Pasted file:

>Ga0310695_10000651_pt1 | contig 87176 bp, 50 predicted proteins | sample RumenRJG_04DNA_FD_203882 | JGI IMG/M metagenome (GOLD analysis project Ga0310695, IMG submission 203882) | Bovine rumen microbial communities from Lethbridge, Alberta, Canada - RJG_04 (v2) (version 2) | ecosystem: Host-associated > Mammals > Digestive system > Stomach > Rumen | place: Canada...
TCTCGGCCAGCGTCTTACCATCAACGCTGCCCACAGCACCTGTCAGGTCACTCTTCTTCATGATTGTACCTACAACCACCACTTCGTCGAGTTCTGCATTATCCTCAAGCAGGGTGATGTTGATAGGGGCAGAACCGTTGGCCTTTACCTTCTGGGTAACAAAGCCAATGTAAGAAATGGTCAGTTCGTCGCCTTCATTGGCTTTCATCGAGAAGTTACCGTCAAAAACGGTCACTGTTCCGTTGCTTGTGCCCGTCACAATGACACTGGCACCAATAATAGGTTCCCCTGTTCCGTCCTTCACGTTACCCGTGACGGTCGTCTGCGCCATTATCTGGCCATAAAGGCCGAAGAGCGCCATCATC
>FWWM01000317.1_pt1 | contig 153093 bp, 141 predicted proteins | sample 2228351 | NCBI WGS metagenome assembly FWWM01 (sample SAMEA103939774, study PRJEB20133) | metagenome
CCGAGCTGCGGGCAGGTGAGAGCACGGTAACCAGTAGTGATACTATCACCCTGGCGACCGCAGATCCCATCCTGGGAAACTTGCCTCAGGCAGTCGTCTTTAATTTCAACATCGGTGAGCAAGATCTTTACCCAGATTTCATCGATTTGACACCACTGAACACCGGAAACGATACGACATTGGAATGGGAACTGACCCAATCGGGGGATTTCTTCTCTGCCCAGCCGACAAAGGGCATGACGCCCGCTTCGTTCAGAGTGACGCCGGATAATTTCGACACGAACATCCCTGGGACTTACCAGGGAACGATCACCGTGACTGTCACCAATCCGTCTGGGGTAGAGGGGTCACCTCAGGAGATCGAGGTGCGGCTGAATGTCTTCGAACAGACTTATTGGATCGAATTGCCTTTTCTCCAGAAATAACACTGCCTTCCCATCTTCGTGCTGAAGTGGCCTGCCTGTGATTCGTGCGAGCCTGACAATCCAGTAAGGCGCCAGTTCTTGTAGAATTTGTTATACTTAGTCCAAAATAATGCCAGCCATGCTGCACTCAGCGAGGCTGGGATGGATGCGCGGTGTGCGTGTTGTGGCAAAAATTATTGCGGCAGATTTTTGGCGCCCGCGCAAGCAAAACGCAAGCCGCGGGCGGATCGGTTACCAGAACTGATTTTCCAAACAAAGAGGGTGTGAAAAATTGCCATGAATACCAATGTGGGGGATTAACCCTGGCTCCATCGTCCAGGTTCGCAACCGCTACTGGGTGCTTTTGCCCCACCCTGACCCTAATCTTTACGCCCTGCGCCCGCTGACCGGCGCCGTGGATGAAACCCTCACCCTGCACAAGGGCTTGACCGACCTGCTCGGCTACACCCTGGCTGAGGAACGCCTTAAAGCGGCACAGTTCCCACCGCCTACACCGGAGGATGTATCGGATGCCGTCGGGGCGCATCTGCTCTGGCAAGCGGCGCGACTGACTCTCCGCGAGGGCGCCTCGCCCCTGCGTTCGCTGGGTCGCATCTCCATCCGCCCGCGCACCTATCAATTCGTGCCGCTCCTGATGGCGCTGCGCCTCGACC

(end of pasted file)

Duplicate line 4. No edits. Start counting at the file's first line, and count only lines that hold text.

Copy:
CCGAGCTGCGGGCAGGTGAGAGCACGGTAACCAGTAGTGATACTATCACCCTGGCGACCGCAGATCCCATCCTGGGAAACTTGCCTCAGGCAGTCGTCTTTAATTTCAACATCGGTGAGCAAGATCTTTACCCAGATTTCATCGATTTGACACCACTGAACACCGGAAACGATACGACATTGGAATGGGAACTGACCCAATCGGGGGATTTCTTCTCTGCCCAGCCGACAAAGGGCATGACGCCCGCTTCGTTCAGAGTGACGCCGGATAATTTCGACACGAACATCCCTGGGACTTACCAGGGAACGATCACCGTGACTGTCACCAATCCGTCTGGGGTAGAGGGGTCACCTCAGGAGATCGAGGTGCGGCTGAATGTCTTCGAACAGACTTATTGGATCGAATTGCCTTTTCTCCAGAAATAACACTGCCTTCCCATCTTCGTGCTGAAGTGGCCTGCCTGTGATTCGTGCGAGCCTGACAATCCAGTAAGGCGCCAGTTCTTGTAGAATTTGTTATACTTAGTCCAAAATAATGCCAGCCATGCTGCACTCAGCGAGGCTGGGATGGATGCGCGGTGTGCGTGTTGTGGCAAAAATTATTGCGGCAGATTTTTGGCGCCCGCGCAAGCAAAACGCAAGCCGCGGGCGGATCGGTTACCAGAACTGATTTTCCAAACAAAGAGGGTGTGAAAAATTGCCATGAATACCAATGTGGGGGATTAACCCTGGCTCCATCGTCCAGGTTCGCAACCGCTACTGGGTGCTTTTGCCCCACCCTGACCCTAATCTTTACGCCCTGCGCCCGCTGACCGGCGCCGTGGATGAAACCCTCACCCTGCACAAGGGCTTGACCGACCTGCTCGGCTACACCCTGGCTGAGGAACGCCTTAAAGCGGCACAGTTCCCACCGCCTACACCGGAGGATGTATCGGATGCCGTCGGGGCGCATCTGCTCTGGCAAGCGGCGCGACTGACTCTCCGCGAGGGCGCCTCGCCCCTGCGTTCGCTGGGTCGCATCTCCATCCGCCCGCGCACCTATCAATTCGTGCCGCTCCTGATGGCGCTGCGCCTCGACC